After 72 years in business, Bank of Louisville (Ky.) is changing its image.
The lead bank of MidAmerica Bancorp is investing $3 million in an advertising campaign that tosses aside the bank's stodgy reputation and promotes Bank of Louisville as a contemporary, full-service bank.
The campaign-the company's most expensive to date-was created after focus groups said the bank seemed too old-fashioned. R.K. Guillaume, vice chairman and chief executive officer at $1.5 billion-asset MidAmerica, said Bank of Louisville also needed to shed its image as a retail-only institution.
"We are restyling to better reflect what we have to offer," he said.
A higher profile helps small banks keep in step with their big-bank competitors, said Brannon Cashion, director of the financial industry group at Addison Whitney, a Charlotte, N.C., marketing firm.
Mr. Cashion, who helps banks develop better corporate identities, said he encourages independent banks to launch advertising blitzes that go head to head with megabanks' campaigns.
"You need to say, 'We're the bank you've known for years,'" he said. "If you don't react, you'll get lost in the shuffle."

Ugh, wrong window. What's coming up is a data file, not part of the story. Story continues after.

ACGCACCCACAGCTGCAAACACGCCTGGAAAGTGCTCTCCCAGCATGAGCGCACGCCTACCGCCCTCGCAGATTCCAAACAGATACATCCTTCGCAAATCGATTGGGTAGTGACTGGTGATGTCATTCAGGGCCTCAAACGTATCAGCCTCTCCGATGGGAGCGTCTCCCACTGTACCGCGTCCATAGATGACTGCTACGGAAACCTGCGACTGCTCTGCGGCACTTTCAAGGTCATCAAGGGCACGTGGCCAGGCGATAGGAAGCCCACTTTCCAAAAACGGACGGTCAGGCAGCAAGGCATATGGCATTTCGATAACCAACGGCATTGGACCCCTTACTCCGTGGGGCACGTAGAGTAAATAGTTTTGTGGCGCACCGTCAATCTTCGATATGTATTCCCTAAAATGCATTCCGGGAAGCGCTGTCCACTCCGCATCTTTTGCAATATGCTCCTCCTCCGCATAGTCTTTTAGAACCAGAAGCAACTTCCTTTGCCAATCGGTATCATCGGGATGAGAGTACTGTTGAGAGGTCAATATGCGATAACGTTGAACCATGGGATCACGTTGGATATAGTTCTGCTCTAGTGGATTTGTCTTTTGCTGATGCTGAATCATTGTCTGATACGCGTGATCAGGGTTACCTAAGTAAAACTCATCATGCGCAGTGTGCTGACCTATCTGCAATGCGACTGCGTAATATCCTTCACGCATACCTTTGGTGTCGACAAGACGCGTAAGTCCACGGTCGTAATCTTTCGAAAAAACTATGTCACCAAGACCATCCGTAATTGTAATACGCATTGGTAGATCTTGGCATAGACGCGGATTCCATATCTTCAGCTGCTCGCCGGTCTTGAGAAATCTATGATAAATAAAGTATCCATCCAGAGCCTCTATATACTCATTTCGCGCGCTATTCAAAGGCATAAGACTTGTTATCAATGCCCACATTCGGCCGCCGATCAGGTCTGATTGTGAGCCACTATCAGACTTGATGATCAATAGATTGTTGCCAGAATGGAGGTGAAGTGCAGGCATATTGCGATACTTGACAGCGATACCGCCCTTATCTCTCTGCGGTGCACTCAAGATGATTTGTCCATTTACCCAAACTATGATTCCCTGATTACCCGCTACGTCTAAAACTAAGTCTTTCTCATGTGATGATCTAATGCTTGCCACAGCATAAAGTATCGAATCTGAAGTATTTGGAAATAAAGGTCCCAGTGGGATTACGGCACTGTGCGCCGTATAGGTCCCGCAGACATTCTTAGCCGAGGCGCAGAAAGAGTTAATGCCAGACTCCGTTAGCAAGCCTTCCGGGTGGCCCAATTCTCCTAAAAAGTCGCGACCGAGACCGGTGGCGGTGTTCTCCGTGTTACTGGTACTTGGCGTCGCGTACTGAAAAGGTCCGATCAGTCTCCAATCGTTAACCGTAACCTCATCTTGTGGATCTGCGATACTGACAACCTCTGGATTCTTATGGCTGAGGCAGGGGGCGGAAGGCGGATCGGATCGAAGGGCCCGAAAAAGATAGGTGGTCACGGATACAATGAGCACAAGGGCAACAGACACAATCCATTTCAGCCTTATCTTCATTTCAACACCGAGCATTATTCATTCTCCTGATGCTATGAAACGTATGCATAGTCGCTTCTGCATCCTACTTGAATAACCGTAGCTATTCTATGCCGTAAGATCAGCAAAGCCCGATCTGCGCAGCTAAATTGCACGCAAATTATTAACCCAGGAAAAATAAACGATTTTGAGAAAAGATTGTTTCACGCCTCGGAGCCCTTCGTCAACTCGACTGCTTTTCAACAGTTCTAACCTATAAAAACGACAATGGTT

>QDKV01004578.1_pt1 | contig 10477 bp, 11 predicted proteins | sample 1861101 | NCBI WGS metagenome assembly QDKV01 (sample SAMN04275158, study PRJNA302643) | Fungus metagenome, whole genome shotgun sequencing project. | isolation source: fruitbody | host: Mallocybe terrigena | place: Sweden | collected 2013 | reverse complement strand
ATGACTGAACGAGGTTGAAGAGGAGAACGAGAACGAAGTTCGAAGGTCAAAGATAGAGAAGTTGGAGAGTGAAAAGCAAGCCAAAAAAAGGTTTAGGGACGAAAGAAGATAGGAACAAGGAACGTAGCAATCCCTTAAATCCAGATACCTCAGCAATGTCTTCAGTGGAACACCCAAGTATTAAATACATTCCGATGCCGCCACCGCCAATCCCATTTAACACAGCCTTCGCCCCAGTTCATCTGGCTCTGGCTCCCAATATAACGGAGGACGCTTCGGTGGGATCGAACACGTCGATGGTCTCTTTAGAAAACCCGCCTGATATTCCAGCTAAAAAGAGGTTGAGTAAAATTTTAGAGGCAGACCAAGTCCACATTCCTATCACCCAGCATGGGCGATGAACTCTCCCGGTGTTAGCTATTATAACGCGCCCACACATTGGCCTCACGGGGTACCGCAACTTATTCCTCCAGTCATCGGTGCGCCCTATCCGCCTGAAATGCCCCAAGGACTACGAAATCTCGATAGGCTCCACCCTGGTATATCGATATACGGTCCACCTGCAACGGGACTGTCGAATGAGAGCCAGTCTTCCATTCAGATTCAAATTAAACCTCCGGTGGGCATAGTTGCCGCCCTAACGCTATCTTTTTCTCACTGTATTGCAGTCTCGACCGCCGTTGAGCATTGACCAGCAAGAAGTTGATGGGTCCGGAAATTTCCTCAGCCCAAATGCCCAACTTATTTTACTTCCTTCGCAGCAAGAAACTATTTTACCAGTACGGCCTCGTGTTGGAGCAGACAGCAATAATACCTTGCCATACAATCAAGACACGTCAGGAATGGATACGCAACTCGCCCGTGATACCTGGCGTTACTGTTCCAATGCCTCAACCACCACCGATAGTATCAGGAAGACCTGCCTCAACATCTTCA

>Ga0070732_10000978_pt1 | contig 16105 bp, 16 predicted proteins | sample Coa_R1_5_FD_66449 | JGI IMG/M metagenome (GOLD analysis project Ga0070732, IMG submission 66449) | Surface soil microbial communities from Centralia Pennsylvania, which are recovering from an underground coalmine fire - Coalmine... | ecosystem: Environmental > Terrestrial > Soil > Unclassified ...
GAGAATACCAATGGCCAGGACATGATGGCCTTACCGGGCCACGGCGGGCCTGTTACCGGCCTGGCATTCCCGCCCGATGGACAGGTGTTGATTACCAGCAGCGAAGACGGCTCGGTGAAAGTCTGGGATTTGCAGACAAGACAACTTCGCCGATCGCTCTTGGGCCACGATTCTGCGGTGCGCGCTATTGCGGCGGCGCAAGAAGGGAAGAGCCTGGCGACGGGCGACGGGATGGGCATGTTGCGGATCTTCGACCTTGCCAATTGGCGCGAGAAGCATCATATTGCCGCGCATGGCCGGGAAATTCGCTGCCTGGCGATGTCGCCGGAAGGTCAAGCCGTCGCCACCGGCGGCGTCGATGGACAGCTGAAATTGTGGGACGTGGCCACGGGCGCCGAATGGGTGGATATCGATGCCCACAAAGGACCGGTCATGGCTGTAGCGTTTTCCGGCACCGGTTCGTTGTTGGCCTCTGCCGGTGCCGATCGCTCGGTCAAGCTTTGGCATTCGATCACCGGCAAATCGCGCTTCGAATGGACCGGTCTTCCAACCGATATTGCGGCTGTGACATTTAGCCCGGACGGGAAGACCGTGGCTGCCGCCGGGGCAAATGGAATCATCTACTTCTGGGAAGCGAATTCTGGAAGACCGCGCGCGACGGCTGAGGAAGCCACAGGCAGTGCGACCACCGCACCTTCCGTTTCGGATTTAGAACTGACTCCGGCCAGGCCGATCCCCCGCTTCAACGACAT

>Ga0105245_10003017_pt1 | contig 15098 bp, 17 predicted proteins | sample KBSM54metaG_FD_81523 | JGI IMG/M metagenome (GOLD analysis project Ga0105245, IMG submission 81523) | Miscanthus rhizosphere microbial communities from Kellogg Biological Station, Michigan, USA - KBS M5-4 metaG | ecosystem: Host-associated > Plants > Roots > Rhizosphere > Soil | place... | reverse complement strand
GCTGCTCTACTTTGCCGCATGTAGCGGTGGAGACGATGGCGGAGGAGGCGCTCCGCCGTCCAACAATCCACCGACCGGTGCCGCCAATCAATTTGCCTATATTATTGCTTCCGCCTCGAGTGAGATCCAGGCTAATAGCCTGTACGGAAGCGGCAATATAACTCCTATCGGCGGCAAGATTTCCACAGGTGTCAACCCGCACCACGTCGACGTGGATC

Bertram W. Klein, chairman of MidAmerica, said he expects Bank of Louisville's competitors-National City Corp., PNC Bank Corp., and Banc One Corp.-to take notice of the campaign.
"The out-of-state regional banking networks are vulnerable to a strong, well-implemented identity program by a truly local bank," he said.
Bank of Louisville has splashed its new slogan, "Always here," and its redesigned logo on billboards throughout the metropolitan area. New signs are going up at all of the branches, and some offices will have new landscaping and other cosmetic updates.
The campaign also includes television ads featuring the voice of actor Michael Gross, who played the father on the long-running sitcom "Family Ties." Mr. Gross speaks over a new recording of "Turn, Turn, Turn," the Pete Seeger song that was a 1960s hit for the Byrds, as 40-year-old images of neighborhoods, banks, and people are contrasted with photos of the bank's new, modern look.